This is a region that has listened to David Cameron’s advice, stopped the bickering, got its act together and come up with a coherent plan – One Yorkshire – publicly backed by 17 out of 20 councils and has the potential to maximise this great county’s myriad strengths.
The quality of the blueprint is such that it demands the most serious attention at the very highest levels of government rather than the dismissive statement issued by the Department of
Communities and Local Government, on behalf of Communities Secretary Sajid Javid and Northern Powerhouse Minister Jake Berry, when the national media finally acknowledged the scale of Yorkshire’s growing ambition at the weekend. For the DCLG’s benefit, plans for an elected mayor covering Sheffield City Region are no longer viable after Doncaster and Barnsley
Councils signalled their desire to join forces with the rest of the county. The debate has moved on.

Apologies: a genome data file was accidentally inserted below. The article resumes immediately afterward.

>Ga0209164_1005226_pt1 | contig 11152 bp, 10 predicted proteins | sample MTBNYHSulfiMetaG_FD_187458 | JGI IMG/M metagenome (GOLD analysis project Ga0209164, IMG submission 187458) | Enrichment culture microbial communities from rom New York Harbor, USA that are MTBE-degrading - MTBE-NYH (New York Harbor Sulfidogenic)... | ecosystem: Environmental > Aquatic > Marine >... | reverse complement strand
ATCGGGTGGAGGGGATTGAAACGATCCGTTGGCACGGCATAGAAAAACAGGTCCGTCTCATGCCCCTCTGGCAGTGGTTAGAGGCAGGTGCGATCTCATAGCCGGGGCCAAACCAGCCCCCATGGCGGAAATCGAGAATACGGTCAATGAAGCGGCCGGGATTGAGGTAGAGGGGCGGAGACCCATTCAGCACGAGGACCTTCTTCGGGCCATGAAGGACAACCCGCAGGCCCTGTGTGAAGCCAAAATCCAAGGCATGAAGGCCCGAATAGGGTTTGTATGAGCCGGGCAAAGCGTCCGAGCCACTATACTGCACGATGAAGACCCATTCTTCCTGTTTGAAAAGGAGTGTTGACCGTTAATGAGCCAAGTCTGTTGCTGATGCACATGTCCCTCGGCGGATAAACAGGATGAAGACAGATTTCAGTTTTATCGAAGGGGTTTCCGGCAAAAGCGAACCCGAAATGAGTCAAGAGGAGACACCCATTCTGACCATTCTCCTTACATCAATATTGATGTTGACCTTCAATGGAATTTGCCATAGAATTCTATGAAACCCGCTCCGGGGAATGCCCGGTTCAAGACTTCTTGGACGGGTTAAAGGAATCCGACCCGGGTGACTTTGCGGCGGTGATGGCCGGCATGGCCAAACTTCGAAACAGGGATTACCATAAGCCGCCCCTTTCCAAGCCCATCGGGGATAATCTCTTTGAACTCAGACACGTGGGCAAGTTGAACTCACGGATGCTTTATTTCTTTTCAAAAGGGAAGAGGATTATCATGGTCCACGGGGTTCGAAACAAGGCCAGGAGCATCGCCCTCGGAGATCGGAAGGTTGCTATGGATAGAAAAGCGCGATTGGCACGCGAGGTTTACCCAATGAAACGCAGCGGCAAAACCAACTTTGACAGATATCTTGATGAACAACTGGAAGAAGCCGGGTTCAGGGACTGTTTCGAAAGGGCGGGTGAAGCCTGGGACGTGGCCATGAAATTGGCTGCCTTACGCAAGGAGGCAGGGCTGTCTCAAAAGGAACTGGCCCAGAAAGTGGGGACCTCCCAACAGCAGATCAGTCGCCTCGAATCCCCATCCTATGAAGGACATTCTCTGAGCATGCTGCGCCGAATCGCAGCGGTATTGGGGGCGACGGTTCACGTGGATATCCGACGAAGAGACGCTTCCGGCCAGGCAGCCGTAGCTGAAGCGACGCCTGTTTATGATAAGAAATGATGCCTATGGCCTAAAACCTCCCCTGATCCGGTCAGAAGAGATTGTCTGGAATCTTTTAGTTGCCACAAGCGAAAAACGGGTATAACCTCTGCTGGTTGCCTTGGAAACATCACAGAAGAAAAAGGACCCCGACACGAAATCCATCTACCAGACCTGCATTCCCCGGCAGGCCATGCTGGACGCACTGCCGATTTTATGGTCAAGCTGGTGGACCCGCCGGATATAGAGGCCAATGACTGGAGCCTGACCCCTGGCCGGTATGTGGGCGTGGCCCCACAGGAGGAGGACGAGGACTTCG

And, as localism is supposedly about empowering communities, an obstinate refusal to even consider the One Yorkshire model – a position reiterated by the DCLG – will suggest that the
Government only wants devolutions on its terms, is unwilling to show the flexibility that Ministers have talked about on visits to The Yorkshire Post and is incapable of taking any decisions because Mrs May’s authority is so weakened.
This is a chance for the Government to dispel these doubts. This debate is a litmus test which will define the future relationship between Ministers and Yorkshire. While the city-region model is working elsewhere, a Yorkshire-wide devolution deal has the potential to be truly transformative and Ministers will not be thanked if they’re unable to recognise the once-in-a-generation opportunity that exists at long last.
Local leaders know that a strong and united Yorkshire can make a difference, not just here, but to the future prospects of Great Britain if the right framework for the future is agreed.
The people of God’s own country will watch tonight to see if this Government is with us, or against us.